A couple of weeks ago, in the desert near Pinnacle Peak, outside of Phoenix, people who stepped out of their cars to savor the sunset felt the wind pick up suddenly, blowing hard and cold and carrying . . . raindrops? Really?
Careful examination of clouds in the distance revealed ragged curtains of rain showers swirling down just below the cloud line. Apparently, most of the rain evaporated long before moistening the dust, but we can vouch for several drops, perhaps even several dozens of drops, that fell all the way to earth.
After a few minutes, the wind died down, and the storm, such as it was, no longer was.
As the vegetation suggests, winter weather is usually a good bit milder than this along the beachfront promenades of the town of Split, on Croatia's Dalmatian Coast. This winter has been particularly cold and snowy throughout much of Europe and even as far south as North Africa; temperatures have bounced back now, however, and this week Split enjoyed sunny afternoons with highs in the upper 50s.
This image is from a computer model of a sunspot. Notice the scale bar at the bottom--that's not millimeters but Megameters: 1 Megameter = 1,000 kilometers.
Sunspots are occasionally visible to the naked eye near sunrise or sunset, if they are particularly large and if there's haze or thin clouds to partially dim the sunlight. Since the middle of the nineteenth century, it's been known that they have something to do with the sun's magnetic field, and that they may have consequences for electrical activity here on earth. We know that sunspots come and go in cycles lasting about eleven years and that years of high sunspot activity are often characterized by relatively cold weather. But even today, people who know a whole lot about sunspots say they don't understand them all that well.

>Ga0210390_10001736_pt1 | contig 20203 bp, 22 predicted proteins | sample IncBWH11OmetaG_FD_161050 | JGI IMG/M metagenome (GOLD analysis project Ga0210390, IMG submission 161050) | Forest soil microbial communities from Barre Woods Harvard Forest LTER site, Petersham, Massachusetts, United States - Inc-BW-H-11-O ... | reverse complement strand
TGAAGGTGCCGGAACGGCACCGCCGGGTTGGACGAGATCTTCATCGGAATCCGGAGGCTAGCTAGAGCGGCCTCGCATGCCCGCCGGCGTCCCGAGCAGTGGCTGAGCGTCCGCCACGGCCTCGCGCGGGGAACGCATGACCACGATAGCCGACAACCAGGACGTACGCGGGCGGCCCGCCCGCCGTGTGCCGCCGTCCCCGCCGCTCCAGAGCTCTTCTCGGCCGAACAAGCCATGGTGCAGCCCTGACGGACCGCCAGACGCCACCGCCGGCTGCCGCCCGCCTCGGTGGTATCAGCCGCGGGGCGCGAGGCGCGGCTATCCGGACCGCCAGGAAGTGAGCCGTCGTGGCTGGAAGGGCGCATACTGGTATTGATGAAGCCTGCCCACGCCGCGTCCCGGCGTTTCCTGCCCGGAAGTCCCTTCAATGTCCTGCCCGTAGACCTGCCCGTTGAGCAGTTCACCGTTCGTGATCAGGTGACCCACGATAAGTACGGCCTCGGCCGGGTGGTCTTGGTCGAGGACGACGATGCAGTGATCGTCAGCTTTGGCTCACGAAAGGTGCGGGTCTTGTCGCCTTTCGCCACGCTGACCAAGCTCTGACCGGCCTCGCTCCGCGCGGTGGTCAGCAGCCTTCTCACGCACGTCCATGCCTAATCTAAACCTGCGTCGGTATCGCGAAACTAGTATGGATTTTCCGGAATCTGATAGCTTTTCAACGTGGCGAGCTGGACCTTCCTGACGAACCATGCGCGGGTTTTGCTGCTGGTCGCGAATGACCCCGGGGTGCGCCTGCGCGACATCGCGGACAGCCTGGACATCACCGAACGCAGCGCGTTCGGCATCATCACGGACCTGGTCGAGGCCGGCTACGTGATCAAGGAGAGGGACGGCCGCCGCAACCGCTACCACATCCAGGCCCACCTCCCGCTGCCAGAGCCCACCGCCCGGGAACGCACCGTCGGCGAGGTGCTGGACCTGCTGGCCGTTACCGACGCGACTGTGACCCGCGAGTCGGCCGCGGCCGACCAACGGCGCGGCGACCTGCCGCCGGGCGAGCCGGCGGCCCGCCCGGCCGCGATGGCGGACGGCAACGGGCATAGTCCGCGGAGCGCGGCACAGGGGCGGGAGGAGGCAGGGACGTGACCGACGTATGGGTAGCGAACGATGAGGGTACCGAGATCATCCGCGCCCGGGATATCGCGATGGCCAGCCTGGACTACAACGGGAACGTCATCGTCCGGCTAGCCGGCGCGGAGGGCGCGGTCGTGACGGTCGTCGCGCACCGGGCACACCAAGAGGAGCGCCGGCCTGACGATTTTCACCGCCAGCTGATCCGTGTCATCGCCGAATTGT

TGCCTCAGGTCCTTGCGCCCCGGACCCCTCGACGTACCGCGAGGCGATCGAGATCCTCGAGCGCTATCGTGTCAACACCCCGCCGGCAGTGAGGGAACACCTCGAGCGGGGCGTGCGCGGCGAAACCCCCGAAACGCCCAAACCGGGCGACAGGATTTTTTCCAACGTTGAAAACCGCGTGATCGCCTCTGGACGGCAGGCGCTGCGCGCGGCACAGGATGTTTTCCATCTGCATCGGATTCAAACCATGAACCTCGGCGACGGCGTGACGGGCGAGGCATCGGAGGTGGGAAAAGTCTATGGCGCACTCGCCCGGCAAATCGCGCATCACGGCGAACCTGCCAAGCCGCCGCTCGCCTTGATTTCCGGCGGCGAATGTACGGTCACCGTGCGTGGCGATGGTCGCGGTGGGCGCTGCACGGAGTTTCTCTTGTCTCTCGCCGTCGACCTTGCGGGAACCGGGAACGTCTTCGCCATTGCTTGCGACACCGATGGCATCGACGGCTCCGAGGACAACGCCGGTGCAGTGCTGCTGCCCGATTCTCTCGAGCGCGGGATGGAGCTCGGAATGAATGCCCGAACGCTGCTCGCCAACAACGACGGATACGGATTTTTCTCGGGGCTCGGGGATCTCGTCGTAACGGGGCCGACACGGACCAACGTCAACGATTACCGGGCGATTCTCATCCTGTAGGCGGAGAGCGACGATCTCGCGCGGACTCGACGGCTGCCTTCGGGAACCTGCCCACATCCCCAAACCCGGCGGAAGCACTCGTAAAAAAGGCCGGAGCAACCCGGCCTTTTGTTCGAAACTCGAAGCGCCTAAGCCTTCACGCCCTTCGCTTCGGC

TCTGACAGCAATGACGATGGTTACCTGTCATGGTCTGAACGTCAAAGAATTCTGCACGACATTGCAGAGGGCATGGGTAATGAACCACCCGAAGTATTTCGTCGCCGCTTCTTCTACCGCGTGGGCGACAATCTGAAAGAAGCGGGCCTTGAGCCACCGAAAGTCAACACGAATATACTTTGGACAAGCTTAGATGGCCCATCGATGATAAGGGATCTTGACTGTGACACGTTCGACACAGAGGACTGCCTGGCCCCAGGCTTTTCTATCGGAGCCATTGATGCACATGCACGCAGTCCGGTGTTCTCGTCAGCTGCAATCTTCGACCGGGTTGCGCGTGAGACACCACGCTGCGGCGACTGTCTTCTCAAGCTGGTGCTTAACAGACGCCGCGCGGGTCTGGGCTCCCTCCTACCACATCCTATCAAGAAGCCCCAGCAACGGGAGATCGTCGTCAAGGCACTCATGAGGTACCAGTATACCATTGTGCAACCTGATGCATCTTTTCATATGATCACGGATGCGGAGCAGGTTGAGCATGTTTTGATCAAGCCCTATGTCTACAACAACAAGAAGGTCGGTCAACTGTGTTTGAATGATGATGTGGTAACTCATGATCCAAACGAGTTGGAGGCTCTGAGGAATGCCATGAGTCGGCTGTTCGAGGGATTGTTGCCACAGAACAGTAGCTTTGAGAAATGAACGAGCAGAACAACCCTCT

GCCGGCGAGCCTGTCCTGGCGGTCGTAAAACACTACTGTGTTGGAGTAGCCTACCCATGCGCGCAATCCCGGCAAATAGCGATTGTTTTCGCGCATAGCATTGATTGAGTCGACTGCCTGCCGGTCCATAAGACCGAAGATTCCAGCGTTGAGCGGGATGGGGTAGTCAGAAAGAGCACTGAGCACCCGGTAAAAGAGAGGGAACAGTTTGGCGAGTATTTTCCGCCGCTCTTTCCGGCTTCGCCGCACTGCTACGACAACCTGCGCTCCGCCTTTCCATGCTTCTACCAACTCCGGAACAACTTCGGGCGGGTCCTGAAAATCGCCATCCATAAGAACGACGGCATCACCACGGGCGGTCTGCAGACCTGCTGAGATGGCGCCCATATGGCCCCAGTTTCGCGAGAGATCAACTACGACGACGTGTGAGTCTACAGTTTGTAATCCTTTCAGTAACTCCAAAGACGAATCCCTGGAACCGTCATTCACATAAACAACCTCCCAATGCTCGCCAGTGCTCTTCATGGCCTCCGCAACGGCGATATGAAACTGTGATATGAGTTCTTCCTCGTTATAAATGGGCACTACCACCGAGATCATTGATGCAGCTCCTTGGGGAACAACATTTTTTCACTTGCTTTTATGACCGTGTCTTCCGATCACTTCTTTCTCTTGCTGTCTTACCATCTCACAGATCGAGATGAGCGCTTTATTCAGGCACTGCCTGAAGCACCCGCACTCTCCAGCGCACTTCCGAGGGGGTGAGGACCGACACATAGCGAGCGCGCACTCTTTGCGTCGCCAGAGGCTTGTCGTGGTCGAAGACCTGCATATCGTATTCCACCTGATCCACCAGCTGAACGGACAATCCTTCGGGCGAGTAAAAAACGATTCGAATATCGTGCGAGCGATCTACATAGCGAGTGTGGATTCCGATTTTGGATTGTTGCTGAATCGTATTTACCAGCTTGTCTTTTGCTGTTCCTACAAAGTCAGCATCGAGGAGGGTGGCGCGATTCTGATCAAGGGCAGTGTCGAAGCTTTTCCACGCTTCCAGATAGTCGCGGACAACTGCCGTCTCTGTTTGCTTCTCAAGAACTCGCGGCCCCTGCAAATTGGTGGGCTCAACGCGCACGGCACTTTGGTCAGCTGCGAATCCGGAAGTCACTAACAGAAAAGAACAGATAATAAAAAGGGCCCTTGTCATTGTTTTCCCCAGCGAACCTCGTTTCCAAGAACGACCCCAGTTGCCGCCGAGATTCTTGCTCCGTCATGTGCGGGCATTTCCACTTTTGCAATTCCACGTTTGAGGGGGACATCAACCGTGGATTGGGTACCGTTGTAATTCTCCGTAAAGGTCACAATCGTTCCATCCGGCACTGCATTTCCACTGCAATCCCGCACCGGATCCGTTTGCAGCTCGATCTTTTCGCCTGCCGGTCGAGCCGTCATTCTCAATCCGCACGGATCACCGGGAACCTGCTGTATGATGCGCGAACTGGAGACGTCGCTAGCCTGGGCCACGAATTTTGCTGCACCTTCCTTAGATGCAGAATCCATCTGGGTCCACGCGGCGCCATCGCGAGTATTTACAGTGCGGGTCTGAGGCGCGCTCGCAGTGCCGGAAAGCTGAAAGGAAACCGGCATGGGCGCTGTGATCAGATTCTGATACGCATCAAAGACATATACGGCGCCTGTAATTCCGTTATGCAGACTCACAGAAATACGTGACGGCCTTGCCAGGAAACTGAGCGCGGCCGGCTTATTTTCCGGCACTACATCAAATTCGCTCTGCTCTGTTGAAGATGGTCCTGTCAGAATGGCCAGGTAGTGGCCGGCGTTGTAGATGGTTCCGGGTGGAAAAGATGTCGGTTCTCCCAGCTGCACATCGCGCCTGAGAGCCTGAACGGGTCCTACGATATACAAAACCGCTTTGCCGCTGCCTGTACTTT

The complex interaction of magnetic forces, superheated gases, the sun's huge gravitational field, and the nuclear reactions that keep stars glowing can't all be modeled in detail on a Macbook. In fact, supercomputing power has only recently become available in support of such a project, and this simulation of sunspot activity--published last June by researchers from the National Center for Atmospheric Research in Boulder, Colorado, and the Max Planck Institute in Germany--is said to be the first comprehensive model. The sunspot itself is represented by the dark spot in the middle; it's a sort of blob of solar gas that no longer glows white-hot like the rest of the sun because it's been ejected from the main solar body by a fierce magnetic storm. Once it's ejected, the gas is not part of the ongoing nuclear reaction heating the sun.The blob cools down a bit and shows up dark compared to the glowing disk of the sun, though it's still plenty hot. It doesn't fly off into space because the sun's gravity keeps it trapped, but it can't reconsolidate into the main solar body because of magnetic forces. All these processes and more are computer-modeled to produce a sort of movie in which a sunspot is born, grows, and eventually dies. The colors of the imagery reflect the relative heat of the gases.
The authors of this model admit it is flawed; the gas flares near the edges of the penumbra are sized incorrectly. They say they know how to fix this issue but do not yet have the super-supercomputing power they would need to do the job right.
Sunspot activity is correlated with cold weather on earth because the blobs of dark, relatively cool gases block a bit of the sun's heat from radiating out to the earth. The years 2009 and 2010 are fairly high sunspot years in the eleven-year cycle, so we shouldn't be surprised if this winter winds up relatively cold--not abnormally crazy cold, but perhaps on the cold side of average. The sunspot effect may become less noticeable, however, as global warming progresses; even if we collect a little less heat than average from the sun this year, relatively more of that heat will be trapped in our atmosphere by greenhouse gases, and relatively more of this year's heat will still be trapped in our atmosphere next year and the year after that. Each year, the trapped heat is becoming relatively more important in controlling our weather, and small fluctuations in heat input caused by sunspots are becoming relatively less important.
The magnetic storms associated with sunspot activity, however, remain extremely important. Disruptions in the sun's magnetic field can wreak havoc with sensitive electrical equipment here on earth, even causing major blackouts in the electrical grid. It has been suggested that if we understood sunspots better we might eventually learn to predict them.